Mix one to two drops of essential oil with a carrier oil, then apply the mixture directly to your scalp using the traditional massage technique.

Use whatever oil you like, though it’s a good idea to first apply the oil to a small patch of skin to test for reactions. 

If you’re looking for an oil that may help promote hair growth specifically, try lavender or peppermint oil. While human research is limited, animal studies have shown that both oils encourage hair growth and thickness in mice.

Using oil on your hair will make your hair oily (as you’d probably expect), so you can hop in the shower afterward to rinse off any greasy residue.

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Scalp Massage in the Shower

The shower can be ideal for scalp massage, especially if you like to zone out under the warm water.

Start by wetting your hair, then apply a small amount of shampoo or conditioner and follow the basic scalp massage method outlined above. Aim for five or so minutes of massage, then rinse well.

Note that wet hair is more prone to breakage than dry hair. With this in mind, apply less pressure than you would if your hair were dry to avoid pulling it out or damaging it.

Some people prefer to use tools for their head massage. One of the main benefits of a scalp massager is that it spares your hands from doing the heavy lifting.

Scalp Massager Brushes

One way to administer an in-shower scalp massage is with a shampoo brush. These brushes typically fit in the palm of your hair and have thick (but not too firm or pokey) silicone bristles.

How to use a scalp massager brush is easy: Lather it up with shampoo, then make little circles around your scalp using gentle pressure.

As a bonus, shampoo brushes may help reduce dandruff and flakes by loosening dead skin cells and product buildup so they can be rinsed away. Aside from feeling good, this is a vital part of a healthy haircare routine, and it might help you go longer between washes.

Electric Scalp Massagers

Though manual scalp massages are easy enough to use, electric scalp massagers also exist. And they aren’t necessarily very expensive.

But no significant scientific research suggests that electric massagers specifically contribute to healthier hair or reduce hair fallout — and they may take up precious real estate on your bathroom counter. Your call.

The best way to use an electric scalp massager for hair growth depends on the specific tool. Some have a dedicated spot to add oil to the brush, for example, and other high-end scalp massager tools offer additional features, like low-level light therapy (LLLT), which may help with hair growth.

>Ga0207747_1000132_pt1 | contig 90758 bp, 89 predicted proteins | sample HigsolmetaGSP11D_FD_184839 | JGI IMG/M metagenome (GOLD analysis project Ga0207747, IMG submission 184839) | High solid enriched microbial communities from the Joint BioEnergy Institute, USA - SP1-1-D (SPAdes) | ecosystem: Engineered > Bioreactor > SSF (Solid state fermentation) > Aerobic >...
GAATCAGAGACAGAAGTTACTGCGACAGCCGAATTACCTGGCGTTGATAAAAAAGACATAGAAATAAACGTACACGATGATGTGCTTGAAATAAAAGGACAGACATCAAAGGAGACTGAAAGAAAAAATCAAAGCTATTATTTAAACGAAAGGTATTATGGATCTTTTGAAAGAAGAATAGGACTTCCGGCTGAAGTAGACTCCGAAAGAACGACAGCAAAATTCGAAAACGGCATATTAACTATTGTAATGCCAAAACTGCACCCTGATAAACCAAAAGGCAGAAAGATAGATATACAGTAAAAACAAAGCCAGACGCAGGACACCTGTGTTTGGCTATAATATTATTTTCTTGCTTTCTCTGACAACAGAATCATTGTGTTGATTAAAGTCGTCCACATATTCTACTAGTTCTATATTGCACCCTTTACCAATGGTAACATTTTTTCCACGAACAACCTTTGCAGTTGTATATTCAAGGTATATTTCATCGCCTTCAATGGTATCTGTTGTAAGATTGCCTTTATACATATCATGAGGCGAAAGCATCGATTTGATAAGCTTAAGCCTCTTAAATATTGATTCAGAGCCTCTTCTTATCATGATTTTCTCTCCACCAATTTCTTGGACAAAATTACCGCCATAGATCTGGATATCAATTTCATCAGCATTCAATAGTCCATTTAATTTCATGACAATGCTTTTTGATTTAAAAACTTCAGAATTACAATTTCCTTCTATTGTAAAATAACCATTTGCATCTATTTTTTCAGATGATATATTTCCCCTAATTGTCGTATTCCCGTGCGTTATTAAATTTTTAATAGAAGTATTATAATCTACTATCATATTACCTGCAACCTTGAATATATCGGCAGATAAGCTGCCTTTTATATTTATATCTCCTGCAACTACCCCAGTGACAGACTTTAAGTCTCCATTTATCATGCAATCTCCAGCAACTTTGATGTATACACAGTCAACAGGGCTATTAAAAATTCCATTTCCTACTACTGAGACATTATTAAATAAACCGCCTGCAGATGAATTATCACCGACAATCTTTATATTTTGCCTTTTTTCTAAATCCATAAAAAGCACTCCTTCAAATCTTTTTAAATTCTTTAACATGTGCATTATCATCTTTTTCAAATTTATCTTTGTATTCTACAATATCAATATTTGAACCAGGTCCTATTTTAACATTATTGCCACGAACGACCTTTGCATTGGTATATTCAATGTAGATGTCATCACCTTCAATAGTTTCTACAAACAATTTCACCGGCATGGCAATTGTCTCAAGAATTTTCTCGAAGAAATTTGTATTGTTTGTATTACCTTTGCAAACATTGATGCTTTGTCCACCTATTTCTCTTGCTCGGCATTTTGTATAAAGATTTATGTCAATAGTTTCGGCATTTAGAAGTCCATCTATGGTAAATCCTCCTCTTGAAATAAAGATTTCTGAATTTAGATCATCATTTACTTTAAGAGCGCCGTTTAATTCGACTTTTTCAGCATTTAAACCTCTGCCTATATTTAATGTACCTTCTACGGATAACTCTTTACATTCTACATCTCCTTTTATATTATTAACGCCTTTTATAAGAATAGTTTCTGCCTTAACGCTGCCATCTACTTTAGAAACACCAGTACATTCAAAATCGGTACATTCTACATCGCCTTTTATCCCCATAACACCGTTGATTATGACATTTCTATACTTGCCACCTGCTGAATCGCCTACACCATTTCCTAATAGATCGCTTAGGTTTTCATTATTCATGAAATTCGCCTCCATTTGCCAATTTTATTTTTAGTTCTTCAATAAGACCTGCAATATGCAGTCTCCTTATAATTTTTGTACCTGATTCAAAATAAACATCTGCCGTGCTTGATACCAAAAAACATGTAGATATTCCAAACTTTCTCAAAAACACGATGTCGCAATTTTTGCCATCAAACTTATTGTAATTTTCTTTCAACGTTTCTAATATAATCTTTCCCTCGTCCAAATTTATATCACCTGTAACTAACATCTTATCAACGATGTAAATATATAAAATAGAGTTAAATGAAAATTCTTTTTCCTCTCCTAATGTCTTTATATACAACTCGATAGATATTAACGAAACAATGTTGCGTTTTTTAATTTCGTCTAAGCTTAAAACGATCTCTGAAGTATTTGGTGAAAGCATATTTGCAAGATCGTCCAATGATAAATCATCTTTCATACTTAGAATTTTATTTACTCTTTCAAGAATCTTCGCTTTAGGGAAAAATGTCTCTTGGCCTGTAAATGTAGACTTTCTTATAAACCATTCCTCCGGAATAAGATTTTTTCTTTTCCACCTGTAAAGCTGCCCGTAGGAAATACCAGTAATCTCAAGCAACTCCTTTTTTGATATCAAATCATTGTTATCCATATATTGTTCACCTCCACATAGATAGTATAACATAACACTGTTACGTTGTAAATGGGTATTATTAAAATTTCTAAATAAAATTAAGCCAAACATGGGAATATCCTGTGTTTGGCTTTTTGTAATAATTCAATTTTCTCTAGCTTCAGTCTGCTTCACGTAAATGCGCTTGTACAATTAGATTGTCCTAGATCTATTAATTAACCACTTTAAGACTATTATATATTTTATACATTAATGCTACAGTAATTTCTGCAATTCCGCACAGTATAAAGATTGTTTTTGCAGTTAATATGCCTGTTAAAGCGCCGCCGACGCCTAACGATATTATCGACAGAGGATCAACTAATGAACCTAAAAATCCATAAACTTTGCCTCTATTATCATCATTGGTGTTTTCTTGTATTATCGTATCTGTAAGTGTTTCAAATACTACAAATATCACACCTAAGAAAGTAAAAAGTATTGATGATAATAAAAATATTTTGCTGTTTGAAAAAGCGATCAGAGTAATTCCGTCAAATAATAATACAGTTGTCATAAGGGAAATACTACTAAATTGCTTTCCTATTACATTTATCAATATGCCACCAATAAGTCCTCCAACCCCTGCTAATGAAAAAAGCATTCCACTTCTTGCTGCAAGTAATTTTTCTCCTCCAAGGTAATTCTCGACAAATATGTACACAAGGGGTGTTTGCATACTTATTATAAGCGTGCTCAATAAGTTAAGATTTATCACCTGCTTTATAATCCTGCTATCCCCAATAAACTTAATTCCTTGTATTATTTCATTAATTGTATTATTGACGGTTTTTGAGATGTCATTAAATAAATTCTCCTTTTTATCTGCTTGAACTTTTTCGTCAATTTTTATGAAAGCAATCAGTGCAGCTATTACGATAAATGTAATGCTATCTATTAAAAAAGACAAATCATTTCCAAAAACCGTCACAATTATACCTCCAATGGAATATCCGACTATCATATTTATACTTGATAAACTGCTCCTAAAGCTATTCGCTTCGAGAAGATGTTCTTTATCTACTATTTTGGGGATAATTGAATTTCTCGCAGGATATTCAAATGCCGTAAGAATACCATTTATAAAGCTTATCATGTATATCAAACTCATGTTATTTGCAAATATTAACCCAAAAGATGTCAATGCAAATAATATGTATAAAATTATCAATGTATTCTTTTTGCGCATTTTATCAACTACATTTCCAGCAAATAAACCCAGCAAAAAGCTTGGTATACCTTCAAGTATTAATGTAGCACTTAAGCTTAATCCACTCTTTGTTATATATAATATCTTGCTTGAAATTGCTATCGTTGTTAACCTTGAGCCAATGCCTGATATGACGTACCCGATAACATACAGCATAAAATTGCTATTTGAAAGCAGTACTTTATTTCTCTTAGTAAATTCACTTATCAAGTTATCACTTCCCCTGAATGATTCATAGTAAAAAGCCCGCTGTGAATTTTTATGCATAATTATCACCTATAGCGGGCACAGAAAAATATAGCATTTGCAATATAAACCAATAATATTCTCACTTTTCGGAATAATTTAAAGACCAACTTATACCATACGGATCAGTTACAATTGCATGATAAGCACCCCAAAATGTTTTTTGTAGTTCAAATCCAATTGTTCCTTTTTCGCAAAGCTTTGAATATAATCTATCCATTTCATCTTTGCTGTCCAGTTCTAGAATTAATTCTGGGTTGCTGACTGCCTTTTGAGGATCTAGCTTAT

Head Scratcher Tools

Then there are those head-scratchers (you know, the ones that look like jellyfish with a handle). These feel nice and will give you that tingly scalp feeling, but the design doesn’t allow much pressure on the head — so it might not do much for hair growth.

If it feels like a form of self-care, massage your scalp for as long as you’d like. But if it’s more of a chore, a few minutes will do.

The times in studies were kind of all over the place, ranging from four minutes to upwards of 25 minutes.

Most studies looked at daily massage. If you can fit in at least a few minutes a day, that may yield the best results.

But every other day or even a few times a week might be enough, so do what works for you. And if you wash your hair every day, lathering up with your fingers counts too!

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Scalp massage aside, there are several proven ways to stimulate hair growth.

Pairing one of these at-home treatments for hair loss with scalp massage might give better results than massage on its own.

Finasteride Hair Growth Medication

Finasteride (the active ingredient in the Propecia®) is proven to slow hair loss and maybe even stimulate hair growth. Studies show that finasteride can reduce the amount of dihydrotestosterone (DHT) in the body by 90 percent.

What’s DHT? Glad you asked. This male sex hormone is basically a stage-five clinger. It binds to receptors in the scalp, effectively stopping hair follicles from producing new hairs.

Finasteride essentially prevents this from happening to curb hair loss.

Topical Finasteride and Minoxidil

You can also try massaging topical hair loss medications like our two-in-one finasteride & minoxidil spray. This product combines finasteride with another clinically proven ingredient, minoxidil (also known by the brand name Rogaine®).

The medications have similar effects but work differently. Quick recap: Finasteride blocks DHT. And while researchers still aren’t exactly sure how minoxidil works, it’s a vasodilator, meaning it brings blood to the scalp.

Topical Minoxidil 

Minoxidil is FDA-approved as a hair loss and regrowth treatment. Think of it as the alarm clock waking up your hair follicles so they can get to work — basically, it reactivates hair follicles.